Morgan Out Island 41 Blog
This is the home of Pelican, our 1982 Morgan Out Island 416 sailboat. This blog is by David & Betsy Lundeen (email@example.com)
Tuesday, September 23, 2014
Monday, July 28, 2014
July 27 Update
Met with Don at the boat yesterday. Work on the deck is proceeding.
We decided to replace all six handrails on deck with Plasteak. Several were damaged beyond repair and finding exact teak replacements is difficult. Plasteak will take the old ones and use them as templates. I am mailing them off tomorrow. Will also use Plasteak for my four ladder steps up the swim platform. www.plasteak.com
Also figured out the swim ladder for the platform. It will telescope off the starboard side and slide into a pocket under the platform when put away. Will be accessible from the water should I ever fall in.
The teak rails that are used as guides for the two entry hatches have been glassed over and will be painted white. The same color as the deck. We are also eliminating the teak aft rail which is badly rotted. Again, not replacing the wood and going with fiberglass. Also going with fiberglass and no wood on the new hatches. Hatches look great, at least as they sit in boxes in the shop. So the amount of wood we will have to maintain is diminished.
I have no idea if the Plasteak will look good or awful. Worst case is we replace them in a few years.
Don is going crazy finding and plugging leaks. I think Pelican will be tighter and drier than the day it left the factory.
We have also decided to put a flying Pelican logo on the aft sides and just our name and port on the back. I think that will give us a nice distinctive look.
Splash target is early September.
Monday, July 07, 2014
July 5 Restoration Pictures
- All portlights removed, polished, and reseated.
- New Rudder Skeg
- Drainholes installed near aft port and starboard sides, plus seat over passthrough designed to remove standing water
- Deck has been sanded in preparation of new paint and non-skid applications
- New swim platform is attached. New ladder has arrived, but not installed yet.
- Stainless deck hatches on order -- will replace all 5
Monday, June 02, 2014
Monday, May 26, 2014
Sides are complete
Don Jetter did a fantastic job on the sides. We chose Snow White Revisited for the sides and flag blue for the stripes. It looks better than brand new, with perfectly straight lines and a really reflective hull. We could not be happier with how it has turned out.
Next up is a new deck, new through hulls, and finally the barrier coat goes on.
Tuesday, April 08, 2014
Engine and Genset are in the boat
We have a long way to go, but the Beta 60 and the Northern Lights Genset are in the boat. The Genset has a new pan and mounts and has been tested and tuned up. The Beta now awaits a new shaft. The J-Prop is in and its beautiful. Can't wait for it all to come together and get back out on the water.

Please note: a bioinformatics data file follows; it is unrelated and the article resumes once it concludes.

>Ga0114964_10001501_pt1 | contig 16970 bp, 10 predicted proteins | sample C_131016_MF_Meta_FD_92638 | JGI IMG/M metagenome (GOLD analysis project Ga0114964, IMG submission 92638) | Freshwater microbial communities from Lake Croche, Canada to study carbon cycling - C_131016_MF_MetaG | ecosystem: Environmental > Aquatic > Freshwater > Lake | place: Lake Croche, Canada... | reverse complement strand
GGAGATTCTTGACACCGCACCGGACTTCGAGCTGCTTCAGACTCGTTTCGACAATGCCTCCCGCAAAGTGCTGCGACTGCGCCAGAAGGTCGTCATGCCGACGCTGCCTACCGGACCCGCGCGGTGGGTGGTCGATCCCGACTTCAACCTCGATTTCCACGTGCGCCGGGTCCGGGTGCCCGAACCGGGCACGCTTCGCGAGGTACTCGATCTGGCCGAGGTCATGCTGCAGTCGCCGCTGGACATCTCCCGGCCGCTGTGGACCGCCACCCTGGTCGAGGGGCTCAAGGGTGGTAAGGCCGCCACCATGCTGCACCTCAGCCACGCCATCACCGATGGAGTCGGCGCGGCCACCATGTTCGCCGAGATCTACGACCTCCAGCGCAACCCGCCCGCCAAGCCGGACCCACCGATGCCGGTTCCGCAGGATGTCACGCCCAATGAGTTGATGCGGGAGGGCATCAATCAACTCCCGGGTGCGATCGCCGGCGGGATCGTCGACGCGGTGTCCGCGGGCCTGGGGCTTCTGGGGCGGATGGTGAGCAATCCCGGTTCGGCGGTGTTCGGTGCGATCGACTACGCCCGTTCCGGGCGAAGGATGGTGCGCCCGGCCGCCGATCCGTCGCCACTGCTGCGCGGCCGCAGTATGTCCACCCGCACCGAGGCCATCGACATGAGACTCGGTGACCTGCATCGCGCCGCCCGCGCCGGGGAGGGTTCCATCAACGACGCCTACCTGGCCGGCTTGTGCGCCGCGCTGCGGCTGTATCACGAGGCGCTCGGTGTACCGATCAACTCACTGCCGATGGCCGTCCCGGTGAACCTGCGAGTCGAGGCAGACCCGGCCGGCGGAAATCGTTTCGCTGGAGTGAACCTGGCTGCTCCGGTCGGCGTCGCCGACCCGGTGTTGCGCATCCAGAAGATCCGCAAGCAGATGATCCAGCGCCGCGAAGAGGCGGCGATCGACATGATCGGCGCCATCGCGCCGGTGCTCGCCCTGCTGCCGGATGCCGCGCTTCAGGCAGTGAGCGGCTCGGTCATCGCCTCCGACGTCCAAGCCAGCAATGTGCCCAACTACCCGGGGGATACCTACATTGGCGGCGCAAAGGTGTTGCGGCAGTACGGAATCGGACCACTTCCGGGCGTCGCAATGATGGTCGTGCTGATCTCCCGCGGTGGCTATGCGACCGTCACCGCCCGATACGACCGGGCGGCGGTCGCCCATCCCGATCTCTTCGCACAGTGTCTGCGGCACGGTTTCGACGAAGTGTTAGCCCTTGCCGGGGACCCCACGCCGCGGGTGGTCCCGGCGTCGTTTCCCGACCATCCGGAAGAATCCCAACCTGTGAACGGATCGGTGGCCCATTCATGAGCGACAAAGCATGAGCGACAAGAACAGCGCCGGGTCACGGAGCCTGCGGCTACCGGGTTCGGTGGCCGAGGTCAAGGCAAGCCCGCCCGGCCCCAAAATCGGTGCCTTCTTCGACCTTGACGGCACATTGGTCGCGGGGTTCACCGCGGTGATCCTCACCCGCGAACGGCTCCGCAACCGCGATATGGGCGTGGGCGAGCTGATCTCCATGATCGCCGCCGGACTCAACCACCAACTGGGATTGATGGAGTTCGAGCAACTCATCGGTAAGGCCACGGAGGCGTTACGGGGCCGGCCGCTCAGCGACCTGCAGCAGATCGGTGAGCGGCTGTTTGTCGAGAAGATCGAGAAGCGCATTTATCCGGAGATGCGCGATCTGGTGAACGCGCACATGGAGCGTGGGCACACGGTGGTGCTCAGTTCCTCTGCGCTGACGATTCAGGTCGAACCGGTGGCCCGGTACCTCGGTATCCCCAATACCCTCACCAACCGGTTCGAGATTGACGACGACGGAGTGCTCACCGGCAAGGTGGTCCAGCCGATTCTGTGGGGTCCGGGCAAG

Monday, March 10, 2014
Shiny Red Engine
Visited the project today. The genset is all cleaned up, with a new lower pan built and a soft cover nearly complete. Both the genset and Beta should have been installed later in the afternoon.
We did finally get to see the engine up close and personal.
Upon inspection, our shaft may need to be replaced. Installed in 2009 it has two big pits in it. It is being inspected, and likely to be replaced. kaching. It keeps adding up.
Ah, what the heck. We stopped at Advanced Sails on the way out of the yard and got a quote for a new main sail...
Friday, March 07, 2014
J-Prop on order...
I went ahead and ordered a 19" feathering J-Prop today for the new engine install.
The exhaust hose also had signs of delamination at several points, so that has been completely replaced.
When they pulled the engine and genset they noticed that the through hull for the air conditioner seawater pump was in awful shape, so they snapped it off to make sure we replaced it.
The good news is we keep meeting people who rave about the Beta Marine engine, or have other compliments on working with Kubota diesel engines in non-marine applications. All claim they are quiet, more efficient, and long lasting. We shall see.
Just for extra fun, the Coast Guard called to inform us our EPIRB is reporting the boat sunk. After assuring them the boat is hard aground we retrieved the EPIRB and pulled the plug on its battery. It is several years past due for a battery replacement. That is $250, a brand new one with GPS technology is $500. Add it to the list...
Meanwhile, the exterior preparation continues. The engine is scheduled to go in Monday or Tuesday next week, then the 3 coats of primer and 3 coats of Awlgrip begin to be applied.
Tuesday, February 18, 2014
Cleaned Up Engine Room
The old coats of hard paint were no longer sticking to the gel coat / barrier coat. We determined it was time to remove all the old paint and start over. There was a debate between sand blasting or peeling. Sand blasting works, but is indiscriminate. So we chose the 25% more expensive peeling. The results look promising.
Now the boat sits on the hard and dries out. There are no actual blisters on the boat, but a dozen or so beginnings of blistering where the resin is delaminating. The boat will probably sit for six to eight weeks before getting a new barrier coat then a paint job.
In addition, the sides, boot stripe, and water line are being restored with Awl-Grip. Work is moving ahead there. We are also resealing most of our portlights.